Lewy body dementia not that uncommon

The late Robin Williams with his wife Susan at a film premiere in Los Angeles, California, in 2009. His widow said in an interview earlier this month that before the actor committed suicide last year, he probably had only three years to live because
The late Robin Williams with his wife Susan at a film premiere in Los Angeles, California, in 2009. His widow said in an interview earlier this month that before the actor committed suicide last year, he probably had only three years to live because of Lewy body dementia.PHOTO: REUTERS

Disease occurs in up to 25% of dementia cases and patients experience Parkinsonism

The much-loved actor Robin Williams, who suffered from chronic depression and committed suicide last year, was revealed recently to also be afflicted with Lewy body dementia.

His widow, Ms Susan Williams, said in an interview earlier this month that before he took his own life, he probably had only three years to live.

Recent research and figures from overseas post-mortem studies suggest Lewy body dementia may be more common than people think.

It occurs in 10 to 25 per cent of those diagnosed with dementia, and could be the second- or third-most common form of dementia after Alzheimer's, said Associate Professor Reshma Merchant, a geriatrician at the National University Hospital (NUH).

In Lewy body dementia, protein deposits, called Lewy bodies, develop in nerve cells in regions of the brain involved in thinking, memory and motor control.

In a Singapore study released earlier this year, it was found that one in 10 people here aged 60 and above has some form of dementia.

As people live longer, the prevalence of dementia is likely to increase as well, said Prof Merchant, who also heads the division of advanced internal medicine at NUH.

Symptoms of Lewy body dementia may fluctuate - as often as moment to moment, hour to hour or day to day - in 50 per cent to 80 per cent of patients, said Prof Merchant. Nine in 10 patients experience gait or walking abnormalities and Parkinsonism in the early stages of the condition.

Parkinsonism is any condition that causes a combination of the movement abnormalities seen in Parkinson's disease, such as tremor, slow movement, impaired speech or muscle stiffness.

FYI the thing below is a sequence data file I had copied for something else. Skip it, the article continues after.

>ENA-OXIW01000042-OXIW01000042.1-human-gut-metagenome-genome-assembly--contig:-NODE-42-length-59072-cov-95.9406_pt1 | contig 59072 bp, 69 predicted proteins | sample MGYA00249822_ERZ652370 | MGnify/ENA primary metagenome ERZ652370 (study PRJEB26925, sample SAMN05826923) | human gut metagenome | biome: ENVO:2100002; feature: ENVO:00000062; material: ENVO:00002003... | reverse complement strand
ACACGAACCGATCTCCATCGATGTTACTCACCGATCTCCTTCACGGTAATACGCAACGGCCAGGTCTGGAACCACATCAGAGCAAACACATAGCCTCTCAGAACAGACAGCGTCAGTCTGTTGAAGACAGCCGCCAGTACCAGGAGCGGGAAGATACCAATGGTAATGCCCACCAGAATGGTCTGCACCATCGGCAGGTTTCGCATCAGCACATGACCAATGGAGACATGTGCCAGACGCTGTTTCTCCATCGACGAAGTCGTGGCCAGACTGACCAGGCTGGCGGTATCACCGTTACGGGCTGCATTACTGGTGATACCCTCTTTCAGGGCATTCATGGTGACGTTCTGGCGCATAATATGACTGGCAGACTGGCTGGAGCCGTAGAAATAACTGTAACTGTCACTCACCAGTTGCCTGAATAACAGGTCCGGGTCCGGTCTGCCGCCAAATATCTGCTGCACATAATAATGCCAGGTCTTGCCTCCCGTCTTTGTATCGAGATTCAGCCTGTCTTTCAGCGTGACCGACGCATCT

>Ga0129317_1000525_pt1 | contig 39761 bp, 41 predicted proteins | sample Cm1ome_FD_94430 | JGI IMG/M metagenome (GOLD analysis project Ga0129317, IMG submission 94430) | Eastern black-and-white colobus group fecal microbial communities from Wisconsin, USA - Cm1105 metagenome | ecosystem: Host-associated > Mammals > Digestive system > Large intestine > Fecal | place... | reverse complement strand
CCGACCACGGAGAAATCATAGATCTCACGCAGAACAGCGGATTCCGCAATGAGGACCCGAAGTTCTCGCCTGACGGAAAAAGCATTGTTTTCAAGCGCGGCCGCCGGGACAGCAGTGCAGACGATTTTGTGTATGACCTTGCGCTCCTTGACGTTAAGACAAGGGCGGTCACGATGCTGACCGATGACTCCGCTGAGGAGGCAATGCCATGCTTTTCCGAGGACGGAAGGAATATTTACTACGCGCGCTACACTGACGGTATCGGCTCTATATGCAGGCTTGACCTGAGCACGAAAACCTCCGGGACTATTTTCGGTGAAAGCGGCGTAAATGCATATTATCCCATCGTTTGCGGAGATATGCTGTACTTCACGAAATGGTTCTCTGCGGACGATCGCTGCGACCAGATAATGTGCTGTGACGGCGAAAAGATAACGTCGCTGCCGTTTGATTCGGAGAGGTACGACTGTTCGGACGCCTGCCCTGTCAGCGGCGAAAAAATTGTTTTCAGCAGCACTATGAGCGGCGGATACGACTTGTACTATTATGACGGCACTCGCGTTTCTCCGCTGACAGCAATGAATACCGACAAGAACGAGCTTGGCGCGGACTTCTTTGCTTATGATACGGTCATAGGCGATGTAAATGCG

About half of such patients can exhibit "dream enactment" behaviour. This includes talking, yelling, punching, kicking, jumping from bed and flailing of the arms, said Prof Merchant.

Psychotic symptoms - where the person's thinking and emotions indicate that he has lost touch with reality - can occur in around eight in 10 patients. Other symptoms include an unexplained temporary loss of consciousness, as well as sleep disorders.

People with Lewy body dementia are worse off than those with Alzheimer's in terms of cognitive function, such as working memory and visuo-spatial skill, which is the visual perception of spatial relationships among objects.

Memory deterioration may not be very obvious in the early stages. In the middle and late stages of Lewy body dementia, it is sometimes difficult to differentiate the condition from Alzheimer's .

There are no treatments which can stop or slow brain cell damage caused by dementia with Lewy bodies. A few medications have some beneficial effects on the person's behaviour.

The average life expectancy of those diagnosed with Lewy body dementia after symptoms first appear is seven years, said Prof Merchant. Some, though, may live up to 20 years, she added.

In general, Lewy body dementia progresses more rapidly than Alzheimer's. As with any type of dementia, exercise, diet and control of other chronic diseases can help to prevent it, though more studies are needed in this area.

Prof Merchant provides tips on how to make things easier for someone with Lewy body dementia, which may also be applicable to those with other forms of dementia:

•Have predictable routines, especially around meal, shower and sleep times.

•Establish a night-time ritual - for example, having a warm drink, using aromatherapy or dimming of lights. There should be no loud noises or flashing lights from the TV set.

•Break tasks into small parts. Focus on the successful completion of each task.

•Go for walks with the person to create a sense of empowerment and independence for him.

•Ensure that the person can hear and see properly, so that he can interact with others and participate in conversations.

A version of this article appeared in the print edition of The Straits Times on November 17, 2015, with the headline 'Lewy body dementia not that uncommon'. Print Edition | Subscribe